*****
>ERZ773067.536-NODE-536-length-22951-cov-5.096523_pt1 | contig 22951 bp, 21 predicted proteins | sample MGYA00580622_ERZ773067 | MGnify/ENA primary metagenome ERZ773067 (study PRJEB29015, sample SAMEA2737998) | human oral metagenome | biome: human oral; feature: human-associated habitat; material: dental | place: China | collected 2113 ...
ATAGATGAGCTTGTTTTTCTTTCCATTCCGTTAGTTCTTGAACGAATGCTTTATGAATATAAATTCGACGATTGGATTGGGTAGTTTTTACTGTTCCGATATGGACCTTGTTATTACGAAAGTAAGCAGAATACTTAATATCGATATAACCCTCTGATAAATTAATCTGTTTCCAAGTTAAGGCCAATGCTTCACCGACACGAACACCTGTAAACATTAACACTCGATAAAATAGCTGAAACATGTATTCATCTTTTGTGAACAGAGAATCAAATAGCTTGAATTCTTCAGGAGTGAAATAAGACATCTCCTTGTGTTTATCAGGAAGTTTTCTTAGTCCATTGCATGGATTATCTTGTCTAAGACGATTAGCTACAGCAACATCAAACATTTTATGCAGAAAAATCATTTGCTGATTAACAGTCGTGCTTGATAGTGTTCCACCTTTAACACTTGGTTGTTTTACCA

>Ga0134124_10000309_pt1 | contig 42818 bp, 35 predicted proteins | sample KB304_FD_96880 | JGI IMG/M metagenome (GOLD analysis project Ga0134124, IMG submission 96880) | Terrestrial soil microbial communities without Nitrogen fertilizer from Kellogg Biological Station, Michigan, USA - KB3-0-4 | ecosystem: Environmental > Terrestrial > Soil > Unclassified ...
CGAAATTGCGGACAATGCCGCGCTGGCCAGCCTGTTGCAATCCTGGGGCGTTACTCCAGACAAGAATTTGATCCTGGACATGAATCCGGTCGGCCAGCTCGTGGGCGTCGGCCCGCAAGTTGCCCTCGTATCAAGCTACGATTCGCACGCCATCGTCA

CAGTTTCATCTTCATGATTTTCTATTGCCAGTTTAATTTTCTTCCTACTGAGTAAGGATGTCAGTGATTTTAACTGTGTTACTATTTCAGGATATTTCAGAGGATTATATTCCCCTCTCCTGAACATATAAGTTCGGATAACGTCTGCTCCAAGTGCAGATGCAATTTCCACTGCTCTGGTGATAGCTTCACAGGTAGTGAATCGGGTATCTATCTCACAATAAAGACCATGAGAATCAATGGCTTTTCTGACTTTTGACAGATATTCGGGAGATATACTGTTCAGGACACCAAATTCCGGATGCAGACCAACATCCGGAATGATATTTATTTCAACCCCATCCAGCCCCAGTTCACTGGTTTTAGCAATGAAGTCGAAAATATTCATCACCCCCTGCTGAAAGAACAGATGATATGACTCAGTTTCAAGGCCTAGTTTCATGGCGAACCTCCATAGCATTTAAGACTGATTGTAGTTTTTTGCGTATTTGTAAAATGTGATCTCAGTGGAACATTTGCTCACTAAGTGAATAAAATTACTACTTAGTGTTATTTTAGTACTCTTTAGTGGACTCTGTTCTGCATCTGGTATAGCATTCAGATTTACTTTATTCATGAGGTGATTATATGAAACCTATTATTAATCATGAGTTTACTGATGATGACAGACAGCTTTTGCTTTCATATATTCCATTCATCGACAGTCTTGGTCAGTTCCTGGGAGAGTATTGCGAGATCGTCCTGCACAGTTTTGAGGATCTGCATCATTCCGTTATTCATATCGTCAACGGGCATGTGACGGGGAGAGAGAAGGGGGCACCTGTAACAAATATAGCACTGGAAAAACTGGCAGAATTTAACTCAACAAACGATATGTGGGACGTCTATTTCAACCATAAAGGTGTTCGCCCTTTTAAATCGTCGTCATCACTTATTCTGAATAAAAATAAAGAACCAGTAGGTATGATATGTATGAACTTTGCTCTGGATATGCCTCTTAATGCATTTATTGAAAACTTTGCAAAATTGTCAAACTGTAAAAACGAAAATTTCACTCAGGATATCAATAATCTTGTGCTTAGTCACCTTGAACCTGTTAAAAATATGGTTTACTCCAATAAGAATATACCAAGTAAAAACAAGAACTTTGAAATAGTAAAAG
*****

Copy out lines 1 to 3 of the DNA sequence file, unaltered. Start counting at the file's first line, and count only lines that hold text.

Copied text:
>ERZ773067.536-NODE-536-length-22951-cov-5.096523_pt1 | contig 22951 bp, 21 predicted proteins | sample MGYA00580622_ERZ773067 | MGnify/ENA primary metagenome ERZ773067 (study PRJEB29015, sample SAMEA2737998) | human oral metagenome | biome: human oral; feature: human-associated habitat; material: dental | place: China | collected 2113 ...
ATAGATGAGCTTGTTTTTCTTTCCATTCCGTTAGTTCTTGAACGAATGCTTTATGAATATAAATTCGACGATTGGATTGGGTAGTTTTTACTGTTCCGATATGGACCTTGTTATTACGAAAGTAAGCAGAATACTTAATATCGATATAACCCTCTGATAAATTAATCTGTTTCCAAGTTAAGGCCAATGCTTCACCGACACGAACACCTGTAAACATTAACACTCGATAAAATAGCTGAAACATGTATTCATCTTTTGTGAACAGAGAATCAAATAGCTTGAATTCTTCAGGAGTGAAATAAGACATCTCCTTGTGTTTATCAGGAAGTTTTCTTAGTCCATTGCATGGATTATCTTGTCTAAGACGATTAGCTACAGCAACATCAAACATTTTATGCAGAAAAATCATTTGCTGATTAACAGTCGTGCTTGATAGTGTTCCACCTTTAACACTTGGTTGTTTTACCA

>Ga0134124_10000309_pt1 | contig 42818 bp, 35 predicted proteins | sample KB304_FD_96880 | JGI IMG/M metagenome (GOLD analysis project Ga0134124, IMG submission 96880) | Terrestrial soil microbial communities without Nitrogen fertilizer from Kellogg Biological Station, Michigan, USA - KB3-0-4 | ecosystem: Environmental > Terrestrial > Soil > Unclassified ...